Cynthia Tufariua of Takaroa said, “At first I wasn’t excited about not being with my friends, but after the first day, I thought it was great to get to know kids from the other islands.”
Eric Hio of Manihi said, “I’ve never seen this many Mormons together in one spot.”
Set an example of service. The shining moment of the conference came in the form of service. Except for one very rainy morning, the youth spent several hours each day cleaning different areas of the island—picking up trash, cutting weeds and bushes, removing rocks, hauling away garbage. During the conference, they cleaned beaches along the dock area and tidied up the village cemetery, the church grounds and building, and the local soccer field, which had become little more than a garbage dump and an eyesore.
Mani Terooatea is a Laurel from Takaroa home on vacation from Japan, where she has been studying the technique of pearl grafting (placing tiny pieces of mussel shells inside oysters in order to cultivate pearls). Mani said, “It was super to clean up the field, to see everyone working side by side. It didn’t take long, and I’m glad we could leave the place cleaner than we found it.” Mani brought along a friend who is a member of another faith. The friend, Hina Dexter, developed a new appreciation for Latter-day Saints, as did several other non-LDS participants.
Start with the scriptures. Each morning started with individual scripture study, followed by breakfast and a devotional. Then came the service projects, followed by sports and group activities, including island games such as “The Crab and the Coconut Trees,” “The Dog and the Thongs,” and “The Thief and the Pearl.” To cool off after a hard day of work and play, the youth found that a dip in the pristine lagoon waters among some of the most beautiful coral gardens in the world, myriads of brightly colored tropical fish, and curious but harmless reef sharks, provided a refreshing change of pace.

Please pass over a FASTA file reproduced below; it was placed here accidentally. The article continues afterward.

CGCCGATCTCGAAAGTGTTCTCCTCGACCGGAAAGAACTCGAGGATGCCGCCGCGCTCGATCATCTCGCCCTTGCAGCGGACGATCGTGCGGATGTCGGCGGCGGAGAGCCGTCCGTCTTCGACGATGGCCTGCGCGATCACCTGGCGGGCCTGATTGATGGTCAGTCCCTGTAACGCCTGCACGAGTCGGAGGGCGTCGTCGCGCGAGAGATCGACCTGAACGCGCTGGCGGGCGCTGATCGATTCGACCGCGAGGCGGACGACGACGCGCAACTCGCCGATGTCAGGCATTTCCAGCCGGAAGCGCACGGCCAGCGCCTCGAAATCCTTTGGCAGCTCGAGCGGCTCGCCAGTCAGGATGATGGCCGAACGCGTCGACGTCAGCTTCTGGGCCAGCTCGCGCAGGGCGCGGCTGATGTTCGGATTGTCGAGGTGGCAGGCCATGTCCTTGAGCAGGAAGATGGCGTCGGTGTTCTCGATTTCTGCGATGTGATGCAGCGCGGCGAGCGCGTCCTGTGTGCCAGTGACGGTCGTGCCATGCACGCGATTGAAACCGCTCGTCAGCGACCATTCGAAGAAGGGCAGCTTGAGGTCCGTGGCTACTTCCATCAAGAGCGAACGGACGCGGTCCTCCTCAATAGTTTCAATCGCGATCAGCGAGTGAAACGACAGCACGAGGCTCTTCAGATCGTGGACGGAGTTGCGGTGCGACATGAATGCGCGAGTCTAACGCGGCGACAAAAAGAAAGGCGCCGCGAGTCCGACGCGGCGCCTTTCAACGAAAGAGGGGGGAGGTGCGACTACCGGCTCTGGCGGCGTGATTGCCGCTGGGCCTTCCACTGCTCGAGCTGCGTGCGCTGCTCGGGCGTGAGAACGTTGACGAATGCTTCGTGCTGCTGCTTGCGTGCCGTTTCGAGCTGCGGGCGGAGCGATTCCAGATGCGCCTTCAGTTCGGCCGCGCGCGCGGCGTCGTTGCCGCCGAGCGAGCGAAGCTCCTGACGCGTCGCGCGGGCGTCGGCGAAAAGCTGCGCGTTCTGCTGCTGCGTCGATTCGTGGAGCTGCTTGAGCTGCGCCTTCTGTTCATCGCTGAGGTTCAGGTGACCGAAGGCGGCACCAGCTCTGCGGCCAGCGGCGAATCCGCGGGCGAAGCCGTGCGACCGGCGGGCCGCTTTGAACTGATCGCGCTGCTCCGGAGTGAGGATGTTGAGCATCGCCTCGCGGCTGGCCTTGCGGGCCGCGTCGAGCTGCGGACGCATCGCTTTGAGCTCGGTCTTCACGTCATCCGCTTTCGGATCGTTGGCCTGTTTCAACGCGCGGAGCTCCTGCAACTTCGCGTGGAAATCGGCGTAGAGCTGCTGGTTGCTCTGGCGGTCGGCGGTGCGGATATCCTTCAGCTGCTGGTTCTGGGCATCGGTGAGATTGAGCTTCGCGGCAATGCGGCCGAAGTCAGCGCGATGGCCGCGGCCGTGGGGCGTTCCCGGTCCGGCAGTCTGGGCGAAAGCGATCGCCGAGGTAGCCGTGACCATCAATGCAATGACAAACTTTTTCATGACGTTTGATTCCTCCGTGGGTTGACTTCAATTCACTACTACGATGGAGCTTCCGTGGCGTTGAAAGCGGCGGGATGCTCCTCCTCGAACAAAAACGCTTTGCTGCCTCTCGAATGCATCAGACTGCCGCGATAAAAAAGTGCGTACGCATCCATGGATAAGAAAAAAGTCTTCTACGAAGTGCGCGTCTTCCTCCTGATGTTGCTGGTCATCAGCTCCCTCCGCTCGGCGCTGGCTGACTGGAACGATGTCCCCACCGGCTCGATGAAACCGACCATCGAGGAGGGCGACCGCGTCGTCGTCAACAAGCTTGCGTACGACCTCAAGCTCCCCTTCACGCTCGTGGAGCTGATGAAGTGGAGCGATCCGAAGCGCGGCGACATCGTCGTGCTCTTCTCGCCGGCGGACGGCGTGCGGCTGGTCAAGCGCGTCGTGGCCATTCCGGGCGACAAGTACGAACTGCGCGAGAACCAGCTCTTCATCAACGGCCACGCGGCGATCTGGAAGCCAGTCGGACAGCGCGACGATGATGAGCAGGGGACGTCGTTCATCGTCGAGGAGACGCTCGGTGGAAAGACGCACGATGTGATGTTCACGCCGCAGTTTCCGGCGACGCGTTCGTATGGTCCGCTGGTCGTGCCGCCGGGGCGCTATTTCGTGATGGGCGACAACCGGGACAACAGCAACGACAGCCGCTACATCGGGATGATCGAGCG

Besides morning scripture study and devotionals, two firesides and a home evening emphasized spiritual topics such as faith, standards, scripture study, goal setting, enduring to the end, striving for excellence, mission preparation, and seminary attendance. One speaker gave a brief history of the Church in French Polynesia, speaking of sacrifices made by early missionaries and members and challenging the youth to be willing to make similar sacrifices to share the gospel.
End with a testimony meeting. As the conference closed, young people expressed gratitude for new bonds of friendship, strengthened testimonies, and their renewed desire to know and serve the Savior. One young man who had not been very active in the Church expressed his newly gained desire to serve a mission: “I want to get my life in order so I can share with other people the testimony I felt growing during this conference. I want to spread the joy the gospel brings.”
Like a pearl. The youth conference taught the outer islanders another thing as well. They saw that with patience, challenges can be turned into blessings. It reminded them of the black pearls they grow in their lagoons. A little bit of mussel shell is an irritant. But with time and care, the oyster transforms it into a thing of beauty.